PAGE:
Achilleion (Corfu)

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Achilleion Palace portico and main entrance

Achilleion (Greek: Αχίλλειο or Αχίλλειον) is a palace built in Gastouri on the Island of Corfu by Empress (German: Kaiserin) of Austria, Elisabeth of Bavaria, also known as Sisi, after a suggestion by Austrian Consul Alexander von Warsberg.[1][2] Elisabeth was a powerful woman obsessed with beauty, but was deeply saddened by the tragic loss of her only son, Crown Prince Rudolf of Austria during the Mayerling Incident in 1889. A year later she had this summer palace built in the region of Gastouri (Γαστούρι), about ten kilometres to the south of the city of Corfu in Achilleio. Achilleion's location provides a panoramic view of Corfu city to the north, and across the whole southern part of the island.[3]

The architectural style was intended to represent an ancient palace of mythical Phaeacia[4] The palace was designed with the hero Achilles of Greek mythology as its central theme, and from which the name is derived. Corfu was Elizabeth's favourite vacation place and she wanted a palace to gratify her admiration for Greece, its language and its culture.[5]

History[edit]

"I want a palace with pillared colonnades and hanging gardens, protected from prying glances - a palace worthy of Achilles, who despised all mortals and did not fear even the gods."
Elisabeth of Austria[4]
Dying Achilles (Achilleas thniskon) in the gardens. Achilles gazes skywards as if to seek help from the gods; his mother Thetis was a goddess

The Achilleion property was originally owned by Corfiote philosopher and diplomat Petros Vrailas Armenis and it was known as "Villa Vraila". In 1888, the Empress of Austria after visiting the place decided that it was the ideal location for her to build her palace on Corfu.[6] The palace was designed by Italian architect Raffaele Caritto and built on a 200,000 m2 area. Elizabeth's husband, Emperor Franz Josef of Austria, had owned some nearby land as well.[1][7][8][9] The German sculptor Ernst Herter was commissioned to create works inspired from Greek mythology. His sculpture Dying Achilles (Ancient Greek: Αχιλλεύς θνήσκων), created in Berlin in 1884 as inscribed in the statue, forms the centrepiece of the Achilleion Gardens.

The architectural design was intended to represent an ancient Phaeacian palace.[4] The building, with the classic Greek statues that surround it, is a monument to platonic romanticism as well as escapism and was named after Achilles: Achilleion.

The Triumph of Achilles by Franz von Matsch; panoramic fresco (main hall, upper level). Achilles drags Hector's lifeless body at the Gates of Troy.[10]

Paintings and statues of Achilles are abundant, both in the main hall and in the gardens, depicting contrasting heroic and tragic scenes of the Trojan war. The architectural style is Pompeian and has many parallels to that of the Russian imperial residence in Crimea.[1] Elisabeth wrote that "I want a palace with pillared colonnades and hanging gardens, protected from prying glances — a palace worthy of Achilles, who despised all mortals and did not fear even the gods."[4][11][12]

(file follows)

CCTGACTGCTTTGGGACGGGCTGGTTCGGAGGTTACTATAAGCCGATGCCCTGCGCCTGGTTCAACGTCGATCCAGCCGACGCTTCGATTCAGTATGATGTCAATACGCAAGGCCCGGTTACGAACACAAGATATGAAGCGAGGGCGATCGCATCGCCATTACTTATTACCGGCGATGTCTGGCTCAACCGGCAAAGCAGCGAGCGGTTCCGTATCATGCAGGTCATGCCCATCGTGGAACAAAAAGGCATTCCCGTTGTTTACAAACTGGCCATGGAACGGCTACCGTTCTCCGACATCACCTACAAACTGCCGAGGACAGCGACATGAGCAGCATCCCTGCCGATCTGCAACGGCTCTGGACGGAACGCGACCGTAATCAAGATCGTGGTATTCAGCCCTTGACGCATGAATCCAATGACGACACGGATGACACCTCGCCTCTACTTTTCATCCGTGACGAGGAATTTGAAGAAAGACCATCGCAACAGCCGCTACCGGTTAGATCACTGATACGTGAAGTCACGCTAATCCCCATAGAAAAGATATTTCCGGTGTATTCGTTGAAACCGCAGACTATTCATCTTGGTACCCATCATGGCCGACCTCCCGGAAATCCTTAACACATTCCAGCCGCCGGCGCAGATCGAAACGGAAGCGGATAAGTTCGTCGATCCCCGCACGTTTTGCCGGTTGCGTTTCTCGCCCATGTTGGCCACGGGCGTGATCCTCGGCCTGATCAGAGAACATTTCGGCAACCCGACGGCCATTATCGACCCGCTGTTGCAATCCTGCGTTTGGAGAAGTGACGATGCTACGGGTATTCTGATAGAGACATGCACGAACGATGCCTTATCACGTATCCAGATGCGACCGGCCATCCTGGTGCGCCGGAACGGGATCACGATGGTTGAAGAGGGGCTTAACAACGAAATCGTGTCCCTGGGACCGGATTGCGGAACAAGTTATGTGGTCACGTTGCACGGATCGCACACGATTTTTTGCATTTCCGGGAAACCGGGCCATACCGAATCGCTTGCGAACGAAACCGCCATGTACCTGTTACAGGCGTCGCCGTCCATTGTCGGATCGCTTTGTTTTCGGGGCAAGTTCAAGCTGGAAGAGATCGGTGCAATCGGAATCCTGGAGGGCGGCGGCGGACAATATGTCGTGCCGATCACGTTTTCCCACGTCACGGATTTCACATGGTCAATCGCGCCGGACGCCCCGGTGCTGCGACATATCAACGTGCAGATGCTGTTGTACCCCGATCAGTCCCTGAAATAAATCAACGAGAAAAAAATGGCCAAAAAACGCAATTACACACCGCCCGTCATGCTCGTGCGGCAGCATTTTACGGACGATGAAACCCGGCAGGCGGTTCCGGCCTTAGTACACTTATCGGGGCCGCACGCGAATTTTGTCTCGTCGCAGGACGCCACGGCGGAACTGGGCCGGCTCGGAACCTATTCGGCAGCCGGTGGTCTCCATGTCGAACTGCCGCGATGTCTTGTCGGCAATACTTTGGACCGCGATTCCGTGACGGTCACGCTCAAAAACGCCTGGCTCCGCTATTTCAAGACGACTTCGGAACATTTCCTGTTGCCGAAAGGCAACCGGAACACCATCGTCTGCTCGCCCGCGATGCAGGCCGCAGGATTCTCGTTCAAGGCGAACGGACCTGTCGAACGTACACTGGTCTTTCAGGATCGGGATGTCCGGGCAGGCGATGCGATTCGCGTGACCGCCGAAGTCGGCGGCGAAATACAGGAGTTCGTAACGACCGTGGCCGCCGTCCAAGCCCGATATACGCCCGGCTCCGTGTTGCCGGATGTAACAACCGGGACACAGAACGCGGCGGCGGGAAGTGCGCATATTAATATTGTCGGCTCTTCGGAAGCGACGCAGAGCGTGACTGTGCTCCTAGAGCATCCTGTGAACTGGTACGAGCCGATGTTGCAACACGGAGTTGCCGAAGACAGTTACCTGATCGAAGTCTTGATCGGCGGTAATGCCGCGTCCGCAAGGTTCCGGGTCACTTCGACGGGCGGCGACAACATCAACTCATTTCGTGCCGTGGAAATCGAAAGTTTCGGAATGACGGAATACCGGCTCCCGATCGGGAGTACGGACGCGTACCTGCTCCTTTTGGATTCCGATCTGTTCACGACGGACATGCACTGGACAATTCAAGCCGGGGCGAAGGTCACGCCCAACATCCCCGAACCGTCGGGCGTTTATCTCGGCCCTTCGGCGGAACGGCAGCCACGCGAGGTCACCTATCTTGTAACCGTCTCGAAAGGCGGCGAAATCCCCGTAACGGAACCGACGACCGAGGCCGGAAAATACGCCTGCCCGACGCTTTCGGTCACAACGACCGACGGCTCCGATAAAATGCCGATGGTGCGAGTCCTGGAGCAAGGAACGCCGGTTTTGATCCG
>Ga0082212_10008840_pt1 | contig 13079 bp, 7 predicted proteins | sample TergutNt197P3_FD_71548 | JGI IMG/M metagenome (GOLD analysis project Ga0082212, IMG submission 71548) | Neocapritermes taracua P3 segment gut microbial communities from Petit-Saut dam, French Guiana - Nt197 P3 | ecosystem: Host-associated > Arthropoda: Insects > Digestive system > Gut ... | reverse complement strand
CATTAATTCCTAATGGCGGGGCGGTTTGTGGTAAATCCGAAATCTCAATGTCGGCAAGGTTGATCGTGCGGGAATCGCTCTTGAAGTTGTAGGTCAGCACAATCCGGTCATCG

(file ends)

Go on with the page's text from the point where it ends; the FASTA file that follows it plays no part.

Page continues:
The Imperial gardens on top of the hill provide a scenic view of the surrounding green hills and valleys, with the Ionian sea in the background.

Elisabeth frequently visited Achilleion, until her 1899 assassination by Italian anarchist Luigi Lucheni in Geneva.

The Kaiser[edit]

After Elisabeth's death, the palace was inherited by her daughter Gisela, but was not used often.[4] German Kaiser Wilhelm II purchased Achilleion in 1907 and used it as a summer residence.[13][14] During Kaiser Wilhelm's visits a lot of diplomatic activity took place in Achilleion and it became a hub of European diplomacy.[1]

Achilles as guardian of the palace in the gardens, gazing northward toward the city. The inscription in Greek reads: ΑΧΙΛΛΕΥΣ ("Achilles"); commissioned by Kaiser Wilhelm II

Wilhelm, expanding on the main theme of the grounds, commissioned his own Achilles statue from the sculptor Johannes Götz who created an imposing bronze sculpture that stands as guardian of the gardens, facing north toward the city.

Archaeologist Reinhard Kekulé von Stradonitz, who was also the Kaiser's advisor, was invited by the Kaiser to come to Corfu for advice as to where to position the huge statue. This tribute to Achilles from the Kaiser was inscribed at the statue's base, also by Kekulé:[4][15][16][17][18]

To the Greatest Greek from the Greatest German

The inscription was subsequently removed after WWII.[19]